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 This past week Baylor University took the unprecedented step of relieving Head Football Coach Art Briles of his duties and reassigning University President Ken Starr due to the fallout from the report prepared by Pepper Hamilton, and independent law firm contracted by the University. Head coaches are fired all the time, some are fired for serious off field indiscretions. Never has the most successful coach at a program been fired at the apex of his career for the behavior of his players. Anyone that has followed the case understands that this was not a knee jerk reaction from the Board of Trustees. Anyone that has followed college football long enough understood that Briles was unlikely to survive this case without some serious mental gymnastics being performed by the BOT. The story here is that Baylor DID NOT perform any mental gymnastics. That Baylor, a private school, did release the findings of the Pepper Hamilton investigation. That Baylor, a program on top of their conference for the first time in their history, with a brand new stadium to keep full, and a fanbase that would have accepted any reasonable sanction, chose to fire the Head Coach that made it all possible.

The Pepper Hamilton report is easy enough to find online. The details surrounding this case have been widely reported for about a year. The motivations of the Baylor BOT, however, can only be guessed at. In order to get a better understanding of these issues, we spoke to Fanteractive Sports Law expert Andrew Bondarowicz.


Andrew, let’s start with Baylor releasing the report. Since FOIA requests do not apply to private institutions, why wouldn’t Baylor simply make these moves without revealing the details?

Correct, Baylor as a private institution is not required to make their report public. However, the public scrutiny of the sexual assault allegations forces the school to have to get out in front of the issue in the court of public opinion before they find themselves under even more scrutiny, let alone the other regulatory scrutiny they may face from the NCAA or government investigations. At the same time, they don't want to reveal more than they really have to. There is always a risk to revealing too much too as it can invite more scrutiny.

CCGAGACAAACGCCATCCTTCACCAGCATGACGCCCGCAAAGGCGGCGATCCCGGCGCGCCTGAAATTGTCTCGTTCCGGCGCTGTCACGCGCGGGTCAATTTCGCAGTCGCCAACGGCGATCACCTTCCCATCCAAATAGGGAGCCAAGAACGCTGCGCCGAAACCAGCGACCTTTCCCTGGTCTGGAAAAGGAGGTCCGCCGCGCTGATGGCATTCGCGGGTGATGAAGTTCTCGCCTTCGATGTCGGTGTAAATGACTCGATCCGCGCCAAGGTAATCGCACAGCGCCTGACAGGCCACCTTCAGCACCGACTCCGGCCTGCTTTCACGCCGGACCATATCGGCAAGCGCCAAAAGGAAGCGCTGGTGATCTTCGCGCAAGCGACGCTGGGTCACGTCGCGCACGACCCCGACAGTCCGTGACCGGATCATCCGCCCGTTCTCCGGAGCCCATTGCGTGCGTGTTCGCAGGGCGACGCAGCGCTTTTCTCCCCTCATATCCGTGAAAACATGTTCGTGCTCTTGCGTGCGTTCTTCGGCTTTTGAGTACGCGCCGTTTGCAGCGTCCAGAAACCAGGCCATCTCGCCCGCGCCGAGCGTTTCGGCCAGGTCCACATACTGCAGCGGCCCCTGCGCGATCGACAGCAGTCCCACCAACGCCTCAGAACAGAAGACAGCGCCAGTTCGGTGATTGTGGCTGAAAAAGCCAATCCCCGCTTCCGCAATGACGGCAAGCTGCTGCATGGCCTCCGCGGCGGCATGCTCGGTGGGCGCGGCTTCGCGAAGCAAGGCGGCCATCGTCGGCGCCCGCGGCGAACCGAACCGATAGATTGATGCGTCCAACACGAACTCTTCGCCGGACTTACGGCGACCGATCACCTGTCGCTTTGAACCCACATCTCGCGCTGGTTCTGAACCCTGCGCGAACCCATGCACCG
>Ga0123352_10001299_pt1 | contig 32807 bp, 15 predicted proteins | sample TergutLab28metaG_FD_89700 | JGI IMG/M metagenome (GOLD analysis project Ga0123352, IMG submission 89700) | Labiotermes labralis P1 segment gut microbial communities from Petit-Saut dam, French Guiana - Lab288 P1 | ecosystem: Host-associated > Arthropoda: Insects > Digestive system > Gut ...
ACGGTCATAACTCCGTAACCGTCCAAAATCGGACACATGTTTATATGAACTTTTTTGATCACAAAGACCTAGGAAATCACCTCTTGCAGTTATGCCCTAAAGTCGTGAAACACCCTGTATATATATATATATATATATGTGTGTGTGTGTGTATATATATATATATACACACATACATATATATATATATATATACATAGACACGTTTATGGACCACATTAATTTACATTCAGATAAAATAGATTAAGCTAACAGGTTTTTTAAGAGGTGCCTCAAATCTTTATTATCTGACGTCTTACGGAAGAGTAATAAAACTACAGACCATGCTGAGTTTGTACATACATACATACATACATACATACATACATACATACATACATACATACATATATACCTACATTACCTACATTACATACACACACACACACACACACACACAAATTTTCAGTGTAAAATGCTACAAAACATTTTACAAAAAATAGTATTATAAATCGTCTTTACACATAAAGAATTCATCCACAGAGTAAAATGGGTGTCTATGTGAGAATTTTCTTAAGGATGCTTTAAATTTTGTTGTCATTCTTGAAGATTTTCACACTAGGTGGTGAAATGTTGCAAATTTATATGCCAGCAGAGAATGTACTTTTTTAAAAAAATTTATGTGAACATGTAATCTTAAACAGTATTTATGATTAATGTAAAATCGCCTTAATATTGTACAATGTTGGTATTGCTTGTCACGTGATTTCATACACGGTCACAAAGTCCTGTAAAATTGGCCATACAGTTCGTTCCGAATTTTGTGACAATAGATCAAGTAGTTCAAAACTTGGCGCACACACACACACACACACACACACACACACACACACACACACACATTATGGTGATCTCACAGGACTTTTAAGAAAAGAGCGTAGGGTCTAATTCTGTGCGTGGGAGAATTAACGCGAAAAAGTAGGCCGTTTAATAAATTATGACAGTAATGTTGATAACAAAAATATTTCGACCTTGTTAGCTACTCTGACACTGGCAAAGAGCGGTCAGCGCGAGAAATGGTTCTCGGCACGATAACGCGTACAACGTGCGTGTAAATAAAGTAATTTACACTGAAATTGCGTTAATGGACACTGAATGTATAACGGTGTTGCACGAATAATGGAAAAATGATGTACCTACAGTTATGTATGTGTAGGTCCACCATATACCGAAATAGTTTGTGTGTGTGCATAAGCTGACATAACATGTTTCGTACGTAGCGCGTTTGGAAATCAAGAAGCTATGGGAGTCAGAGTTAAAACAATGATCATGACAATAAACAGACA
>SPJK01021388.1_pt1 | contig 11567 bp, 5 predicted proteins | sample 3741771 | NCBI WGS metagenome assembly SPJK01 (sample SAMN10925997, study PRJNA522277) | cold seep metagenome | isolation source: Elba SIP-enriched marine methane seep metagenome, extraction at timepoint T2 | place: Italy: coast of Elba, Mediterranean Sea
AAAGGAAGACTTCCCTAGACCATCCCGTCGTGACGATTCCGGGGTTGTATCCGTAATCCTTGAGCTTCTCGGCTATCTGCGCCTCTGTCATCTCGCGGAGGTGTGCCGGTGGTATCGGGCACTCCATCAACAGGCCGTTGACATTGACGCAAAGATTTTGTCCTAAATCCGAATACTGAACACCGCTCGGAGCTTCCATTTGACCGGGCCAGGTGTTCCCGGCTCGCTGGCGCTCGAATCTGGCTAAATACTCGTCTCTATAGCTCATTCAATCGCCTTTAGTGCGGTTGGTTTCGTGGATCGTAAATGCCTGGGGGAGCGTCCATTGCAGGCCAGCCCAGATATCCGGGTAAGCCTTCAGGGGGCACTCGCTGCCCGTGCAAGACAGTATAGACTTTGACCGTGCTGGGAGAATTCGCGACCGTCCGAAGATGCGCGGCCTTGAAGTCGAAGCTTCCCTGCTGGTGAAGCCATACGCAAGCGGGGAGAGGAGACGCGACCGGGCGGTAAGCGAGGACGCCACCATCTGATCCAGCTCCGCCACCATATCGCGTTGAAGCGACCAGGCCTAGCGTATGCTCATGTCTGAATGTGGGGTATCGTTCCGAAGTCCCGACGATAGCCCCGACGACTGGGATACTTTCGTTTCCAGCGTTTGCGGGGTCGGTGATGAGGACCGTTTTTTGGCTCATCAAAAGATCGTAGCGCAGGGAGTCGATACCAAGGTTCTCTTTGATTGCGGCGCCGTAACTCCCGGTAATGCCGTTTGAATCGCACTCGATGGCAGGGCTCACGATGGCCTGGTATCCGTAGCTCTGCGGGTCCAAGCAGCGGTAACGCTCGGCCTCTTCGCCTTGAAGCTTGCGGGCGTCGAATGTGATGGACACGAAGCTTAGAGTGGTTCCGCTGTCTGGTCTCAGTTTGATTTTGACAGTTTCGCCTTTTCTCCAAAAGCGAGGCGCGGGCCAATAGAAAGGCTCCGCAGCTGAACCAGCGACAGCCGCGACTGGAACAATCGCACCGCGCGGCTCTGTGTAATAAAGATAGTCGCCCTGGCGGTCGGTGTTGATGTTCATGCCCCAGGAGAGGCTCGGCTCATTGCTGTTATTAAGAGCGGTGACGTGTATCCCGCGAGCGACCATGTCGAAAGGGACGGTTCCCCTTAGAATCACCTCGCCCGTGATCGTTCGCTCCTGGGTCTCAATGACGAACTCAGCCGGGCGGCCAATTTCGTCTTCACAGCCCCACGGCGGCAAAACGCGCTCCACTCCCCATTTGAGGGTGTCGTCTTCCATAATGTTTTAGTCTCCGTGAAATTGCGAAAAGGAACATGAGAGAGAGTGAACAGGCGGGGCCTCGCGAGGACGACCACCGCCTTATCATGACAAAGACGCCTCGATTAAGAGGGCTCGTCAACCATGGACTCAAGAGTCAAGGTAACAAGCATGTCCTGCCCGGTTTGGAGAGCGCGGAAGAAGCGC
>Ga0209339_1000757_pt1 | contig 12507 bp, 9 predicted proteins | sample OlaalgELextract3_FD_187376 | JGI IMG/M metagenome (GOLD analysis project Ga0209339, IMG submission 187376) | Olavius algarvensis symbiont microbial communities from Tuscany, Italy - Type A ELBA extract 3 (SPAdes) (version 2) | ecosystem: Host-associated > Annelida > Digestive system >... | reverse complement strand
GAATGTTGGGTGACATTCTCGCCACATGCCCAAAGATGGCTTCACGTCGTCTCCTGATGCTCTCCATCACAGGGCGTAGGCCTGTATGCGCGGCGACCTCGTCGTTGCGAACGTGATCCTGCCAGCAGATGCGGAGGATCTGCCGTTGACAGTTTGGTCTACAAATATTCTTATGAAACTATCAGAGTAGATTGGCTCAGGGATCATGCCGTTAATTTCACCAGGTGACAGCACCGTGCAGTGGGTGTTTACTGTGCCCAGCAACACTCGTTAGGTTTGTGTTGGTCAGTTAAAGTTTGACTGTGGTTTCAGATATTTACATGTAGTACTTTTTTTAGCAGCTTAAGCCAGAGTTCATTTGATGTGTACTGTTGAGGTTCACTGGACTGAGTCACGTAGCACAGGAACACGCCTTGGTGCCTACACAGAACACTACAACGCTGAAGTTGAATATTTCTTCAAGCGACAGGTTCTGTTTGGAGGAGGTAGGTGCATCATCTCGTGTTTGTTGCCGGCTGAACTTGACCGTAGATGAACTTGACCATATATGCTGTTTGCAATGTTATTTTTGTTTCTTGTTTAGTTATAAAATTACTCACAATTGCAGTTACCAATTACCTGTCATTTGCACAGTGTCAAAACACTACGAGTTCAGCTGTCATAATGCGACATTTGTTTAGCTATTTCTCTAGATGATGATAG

It is difficult to fire a head coach for cause in the NCAA. Does releasing the report help protect Baylor from any legal claims made by Briles?

It certainly does not hurt. The "morals clauses" in coaching contracts are carefully crafted from both sides and while it doesn't stop a school from firing a coach, it can alleviate the responsibility for paying them the balance of their salary or buyout. Cause is usually one of the factors that is justifiable reason for termination, so Baylor would need to show that Briles somehow violated the terms of his contract somehow in this situation to justify it. The report will certainly be used to support that finding.


Do you believe the BOT acted so thoroughly in order to stave off any potential Title 9 - or other federal -investigations? If so, do you think they will succeed?

The problem for Baylor is that they may already be too far down that road to prevent other investigations or government scrutiny. However, by acting so swiftly after the report is released, they can claim that they took action immediately upon becoming aware of the situation and facts of the cases. That can help lessen penalties, which is probably the main concern at this point for Baylor.


There seemed to be a lot of focus on how Baylor’s football program actively sought to undermine the University process. Was this action decisive and swift enough to protect the narrative that they “were unaware of the details” and thus less liable in civil cases?

The question is one of "duty": Did the Baylor leadership of Board of Trustees have a duty to know. It is definitely impossible for a school president to know everything that happens on campus, but when there are issues like this swirling around your football program - at a Power 5 school - it is hard to claim that there was zero knowledge of the situation. Starr and Briles probably have each other on speed dial! There may be an implicit "don't ask, don't tell" understanding, but it is hard to believe that there was no knowledge of it at all. Secondly, some of the transfers that were brought in had very checkered records. There is definitely some scrutiny from the school and the athletic department that was put into whether to allow the student-athletes into the school to begin with.


Does this make Briles unemployable in the NCAA moving forward?

Not necessarily. His record as a coach and what he did at Baylor is still one of the greatest turn around stories in college football history. So, as a coach, I think ADs will covet him. However, until the dust settles on the Baylor situation, schools will shy away from him until his actions are fully understood. It is also possible that the NCAA can impose a "show cause" order against him which invites scrutiny on the hiring school to show why they are hiring a particular candidate that has been ruled in violation of NCAA rules. That makes the school more at risk of NCAA sanctions if there are any further violations after the hire. That said, there are definitely schools that are going to be willing to take that risk in order to be successful on the football field.


Andrew Bondarowicz is an Adjunct Lecturer in Sports Law at Rutgers Law School in Newark, NJ. As an attorney, he has represented players, coaches, and other personalities in employment contract negotiations, endorsements deals, and other sports-related deals. He is also a frequent panelist on sports business and legal issues surrounding sports.


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